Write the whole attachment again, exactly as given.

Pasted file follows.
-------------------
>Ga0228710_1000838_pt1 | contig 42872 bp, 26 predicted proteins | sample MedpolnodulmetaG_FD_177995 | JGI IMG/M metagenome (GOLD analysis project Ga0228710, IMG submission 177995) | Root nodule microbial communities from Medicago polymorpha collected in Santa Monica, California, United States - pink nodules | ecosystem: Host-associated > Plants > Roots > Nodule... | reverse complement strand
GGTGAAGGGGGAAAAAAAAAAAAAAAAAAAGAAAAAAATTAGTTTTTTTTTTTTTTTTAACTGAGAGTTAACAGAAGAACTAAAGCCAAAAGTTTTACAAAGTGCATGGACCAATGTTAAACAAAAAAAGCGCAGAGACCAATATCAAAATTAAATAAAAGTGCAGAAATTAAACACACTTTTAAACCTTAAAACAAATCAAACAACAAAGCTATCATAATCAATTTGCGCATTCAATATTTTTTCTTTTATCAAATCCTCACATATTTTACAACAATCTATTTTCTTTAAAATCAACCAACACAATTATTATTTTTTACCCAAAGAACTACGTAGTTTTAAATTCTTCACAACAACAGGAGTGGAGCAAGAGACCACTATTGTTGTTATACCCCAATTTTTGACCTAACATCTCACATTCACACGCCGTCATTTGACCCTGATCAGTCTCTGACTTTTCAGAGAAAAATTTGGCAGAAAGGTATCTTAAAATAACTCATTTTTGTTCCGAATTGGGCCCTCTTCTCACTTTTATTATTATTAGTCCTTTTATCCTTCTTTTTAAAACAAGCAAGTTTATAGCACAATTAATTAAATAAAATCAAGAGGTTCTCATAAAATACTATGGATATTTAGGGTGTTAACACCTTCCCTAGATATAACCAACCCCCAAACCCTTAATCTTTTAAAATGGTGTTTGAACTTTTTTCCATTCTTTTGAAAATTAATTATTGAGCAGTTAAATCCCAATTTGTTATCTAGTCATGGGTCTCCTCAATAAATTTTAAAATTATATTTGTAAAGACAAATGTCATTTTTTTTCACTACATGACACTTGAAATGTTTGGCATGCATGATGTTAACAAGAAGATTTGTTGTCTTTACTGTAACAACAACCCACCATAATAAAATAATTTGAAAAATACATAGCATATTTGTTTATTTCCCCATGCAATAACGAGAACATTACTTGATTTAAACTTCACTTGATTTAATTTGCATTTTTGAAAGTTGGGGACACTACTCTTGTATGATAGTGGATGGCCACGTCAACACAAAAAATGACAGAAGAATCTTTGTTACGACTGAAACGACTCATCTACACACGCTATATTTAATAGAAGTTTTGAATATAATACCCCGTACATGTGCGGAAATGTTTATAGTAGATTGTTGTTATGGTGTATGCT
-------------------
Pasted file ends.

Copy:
>Ga0228710_1000838_pt1 | contig 42872 bp, 26 predicted proteins | sample MedpolnodulmetaG_FD_177995 | JGI IMG/M metagenome (GOLD analysis project Ga0228710, IMG submission 177995) | Root nodule microbial communities from Medicago polymorpha collected in Santa Monica, California, United States - pink nodules | ecosystem: Host-associated > Plants > Roots > Nodule... | reverse complement strand
GGTGAAGGGGGAAAAAAAAAAAAAAAAAAAGAAAAAAATTAGTTTTTTTTTTTTTTTTAACTGAGAGTTAACAGAAGAACTAAAGCCAAAAGTTTTACAAAGTGCATGGACCAATGTTAAACAAAAAAAGCGCAGAGACCAATATCAAAATTAAATAAAAGTGCAGAAATTAAACACACTTTTAAACCTTAAAACAAATCAAACAACAAAGCTATCATAATCAATTTGCGCATTCAATATTTTTTCTTTTATCAAATCCTCACATATTTTACAACAATCTATTTTCTTTAAAATCAACCAACACAATTATTATTTTTTACCCAAAGAACTACGTAGTTTTAAATTCTTCACAACAACAGGAGTGGAGCAAGAGACCACTATTGTTGTTATACCCCAATTTTTGACCTAACATCTCACATTCACACGCCGTCATTTGACCCTGATCAGTCTCTGACTTTTCAGAGAAAAATTTGGCAGAAAGGTATCTTAAAATAACTCATTTTTGTTCCGAATTGGGCCCTCTTCTCACTTTTATTATTATTAGTCCTTTTATCCTTCTTTTTAAAACAAGCAAGTTTATAGCACAATTAATTAAATAAAATCAAGAGGTTCTCATAAAATACTATGGATATTTAGGGTGTTAACACCTTCCCTAGATATAACCAACCCCCAAACCCTTAATCTTTTAAAATGGTGTTTGAACTTTTTTCCATTCTTTTGAAAATTAATTATTGAGCAGTTAAATCCCAATTTGTTATCTAGTCATGGGTCTCCTCAATAAATTTTAAAATTATATTTGTAAAGACAAATGTCATTTTTTTTCACTACATGACACTTGAAATGTTTGGCATGCATGATGTTAACAAGAAGATTTGTTGTCTTTACTGTAACAACAACCCACCATAATAAAATAATTTGAAAAATACATAGCATATTTGTTTATTTCCCCATGCAATAACGAGAACATTACTTGATTTAAACTTCACTTGATTTAATTTGCATTTTTGAAAGTTGGGGACACTACTCTTGTATGATAGTGGATGGCCACGTCAACACAAAAAATGACAGAAGAATCTTTGTTACGACTGAAACGACTCATCTACACACGCTATATTTAATAGAAGTTTTGAATATAATACCCCGTACATGTGCGGAAATGTTTATAGTAGATTGTTGTTATGGTGTATGCT